That process was given a major boost by our victory in the Cold War.  It can be argued that the worst thing to happen to this country in the last century was the beginning of the Cold War.  Stipulating that, the second worst thing was its end.  The result was a world where we had no natural enemies.  For that to happen in an environment of self-image inflation was like giving a pyromaniac matches and jet fuel.  In retrospect the worst thing that took place was the credit bubble.  Starting with a population whose image of the fulfilment of Micah 4:4 went far beyond vines and fig trees, both our banking system and our government pulled every string to put people in houses they could not afford.  This contagion of irresponsibility, percolating through a financial system more than willing to accommodate it and banking on sovereign states not letting things go under, spread around the world.  Now we have a zombie system where small businesses struggle to get loans and expand the productive sector while every effort is expended to hold the system together irrespective of how unproductive the use of funds is or the long-term consequences.

Our military adventures reflect the same idea, from Bill Clinton’s “wag the dog” war in Bosnia and even before that in Haiti to the grand fiascos of Iraq and Afghanistan.  We might as well face it: we’ve lost in Iraq, as surely as we had done more than a generation ago in Vietnam, our valiant men and women in uniform notwithstanding.  Our opponent needs to be a little more patient than the last one, but then again it was two years between the Paris peace accord and helicopters on the roof of our embassy.  Saddam is surely dead, but a CIA hit squad could have done that.  George Bush thought “democracy in the Middle East” could be accomplished through Iraq’s “reconstruction” and liberals were orgasmic about the Arab Spring, but the realities of Middle Eastern politics, from careerism to Islamicism, have made it a one step forward, two steps back proposition.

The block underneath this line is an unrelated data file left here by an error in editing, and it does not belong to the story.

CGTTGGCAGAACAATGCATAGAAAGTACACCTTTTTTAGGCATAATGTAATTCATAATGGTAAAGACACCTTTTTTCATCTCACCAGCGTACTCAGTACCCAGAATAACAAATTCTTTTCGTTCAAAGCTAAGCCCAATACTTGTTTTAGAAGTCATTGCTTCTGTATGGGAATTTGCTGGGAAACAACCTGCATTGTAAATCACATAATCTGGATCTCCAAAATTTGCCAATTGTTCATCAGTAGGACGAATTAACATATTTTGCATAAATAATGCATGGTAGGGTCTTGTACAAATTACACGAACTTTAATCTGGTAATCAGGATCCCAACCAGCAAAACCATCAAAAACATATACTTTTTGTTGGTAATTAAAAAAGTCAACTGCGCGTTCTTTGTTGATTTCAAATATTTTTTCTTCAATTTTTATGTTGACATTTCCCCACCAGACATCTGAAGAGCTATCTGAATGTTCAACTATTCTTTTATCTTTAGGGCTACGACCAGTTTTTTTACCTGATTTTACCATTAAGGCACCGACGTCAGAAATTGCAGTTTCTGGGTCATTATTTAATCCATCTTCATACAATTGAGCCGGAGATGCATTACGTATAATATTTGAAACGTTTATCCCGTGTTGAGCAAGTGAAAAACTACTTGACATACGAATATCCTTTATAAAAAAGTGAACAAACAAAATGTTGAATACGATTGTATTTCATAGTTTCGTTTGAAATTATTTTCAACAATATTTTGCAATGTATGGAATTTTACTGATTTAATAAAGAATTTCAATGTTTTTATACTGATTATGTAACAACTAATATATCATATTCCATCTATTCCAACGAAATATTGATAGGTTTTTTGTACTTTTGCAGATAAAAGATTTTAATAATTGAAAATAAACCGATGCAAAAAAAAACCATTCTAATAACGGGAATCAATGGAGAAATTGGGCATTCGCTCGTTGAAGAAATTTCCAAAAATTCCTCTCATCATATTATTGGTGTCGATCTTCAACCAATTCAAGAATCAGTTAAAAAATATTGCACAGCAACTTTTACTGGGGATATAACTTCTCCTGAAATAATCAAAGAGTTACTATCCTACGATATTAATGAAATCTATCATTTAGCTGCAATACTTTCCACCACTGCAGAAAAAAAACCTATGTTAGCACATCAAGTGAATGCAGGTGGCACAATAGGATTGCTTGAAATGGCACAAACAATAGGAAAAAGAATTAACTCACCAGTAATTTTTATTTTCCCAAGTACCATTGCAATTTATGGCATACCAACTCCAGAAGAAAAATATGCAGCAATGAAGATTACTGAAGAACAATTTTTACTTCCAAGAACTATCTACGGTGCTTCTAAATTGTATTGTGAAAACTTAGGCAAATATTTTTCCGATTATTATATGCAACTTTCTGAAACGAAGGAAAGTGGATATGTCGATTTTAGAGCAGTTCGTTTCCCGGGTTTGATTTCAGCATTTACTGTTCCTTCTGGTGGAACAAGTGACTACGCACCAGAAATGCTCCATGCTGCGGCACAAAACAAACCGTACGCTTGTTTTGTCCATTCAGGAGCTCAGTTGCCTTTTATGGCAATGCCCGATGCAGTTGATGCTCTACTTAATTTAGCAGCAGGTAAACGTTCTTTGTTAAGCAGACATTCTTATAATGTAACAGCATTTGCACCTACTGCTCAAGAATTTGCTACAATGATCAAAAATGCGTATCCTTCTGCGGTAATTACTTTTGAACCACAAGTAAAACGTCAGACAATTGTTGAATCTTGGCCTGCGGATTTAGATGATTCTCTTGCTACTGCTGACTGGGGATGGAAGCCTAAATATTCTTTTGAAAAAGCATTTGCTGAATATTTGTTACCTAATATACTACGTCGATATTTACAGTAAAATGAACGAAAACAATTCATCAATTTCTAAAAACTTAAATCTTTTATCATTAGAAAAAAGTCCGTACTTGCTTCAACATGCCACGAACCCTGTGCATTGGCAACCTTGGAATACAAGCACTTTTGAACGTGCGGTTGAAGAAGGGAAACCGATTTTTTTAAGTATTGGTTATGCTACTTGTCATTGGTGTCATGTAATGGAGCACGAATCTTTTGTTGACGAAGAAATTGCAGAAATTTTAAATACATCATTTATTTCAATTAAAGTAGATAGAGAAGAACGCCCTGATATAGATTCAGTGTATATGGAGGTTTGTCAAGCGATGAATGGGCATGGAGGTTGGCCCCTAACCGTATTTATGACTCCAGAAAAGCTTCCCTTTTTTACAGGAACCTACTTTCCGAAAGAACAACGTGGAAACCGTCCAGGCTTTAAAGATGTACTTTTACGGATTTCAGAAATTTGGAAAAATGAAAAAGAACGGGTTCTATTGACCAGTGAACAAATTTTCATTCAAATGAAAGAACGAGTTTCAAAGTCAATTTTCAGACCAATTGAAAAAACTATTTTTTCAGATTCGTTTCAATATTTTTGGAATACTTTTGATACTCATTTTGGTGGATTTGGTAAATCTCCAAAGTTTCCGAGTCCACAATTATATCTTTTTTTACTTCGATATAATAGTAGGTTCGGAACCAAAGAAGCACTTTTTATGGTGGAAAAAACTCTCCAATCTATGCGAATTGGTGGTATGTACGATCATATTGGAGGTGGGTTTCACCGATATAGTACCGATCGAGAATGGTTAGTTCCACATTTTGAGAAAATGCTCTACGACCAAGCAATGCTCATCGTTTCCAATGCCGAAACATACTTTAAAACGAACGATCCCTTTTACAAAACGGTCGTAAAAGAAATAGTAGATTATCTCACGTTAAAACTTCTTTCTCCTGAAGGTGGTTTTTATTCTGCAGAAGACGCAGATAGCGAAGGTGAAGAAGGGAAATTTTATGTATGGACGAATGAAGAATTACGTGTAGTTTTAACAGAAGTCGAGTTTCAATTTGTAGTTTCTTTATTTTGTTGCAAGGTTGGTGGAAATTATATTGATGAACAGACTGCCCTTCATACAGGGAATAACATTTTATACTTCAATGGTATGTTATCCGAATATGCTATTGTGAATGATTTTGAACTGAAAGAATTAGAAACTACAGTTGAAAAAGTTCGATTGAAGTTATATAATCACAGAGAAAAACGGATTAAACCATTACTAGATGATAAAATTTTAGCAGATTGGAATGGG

Between our economic woes and our military setbacks we should be learning something.  But there’s something that thirty years has done to our psyche: we cannot bring ourselves to learn from our mistakes any more, let alone fix them.  We are so obsessed with denying the reality of our mess that any hope of repair is lost.  Our only solution, it seems, is the bad habit we learned in the Cold War of solving all of our problems: throwing money at them.  As long as our faith based monetary system can keep the faith up, its weaknesses will never be apparent, but sooner or later that will run out too.

Today we live in a society where “reality based” secularists bemoan the existence of suffering in the world, sure as they are that the existence of same is proof of the non-existence of God.  But a fair question to ask is this: why do we, in command of all of this knowledge, allow it?  But that would be admitting failure, and you know how well that goes over…in the meanwhile, Christians need to be mindful of this:

My Brothers, whatever may be the temptations that beset you from time to time, always regard them as a reason for rejoicing, Knowing, as you do, that the testing of your faith develops endurance. And let endurance do its work perfectly, so that you may be altogether perfect, and in no respect deficient. If one of you is deficient in wisdom, let him ask wisdom from the God who gives freely to every one without reproaches, and it will be given to him. (James 1:2-5.)

Happy New Year!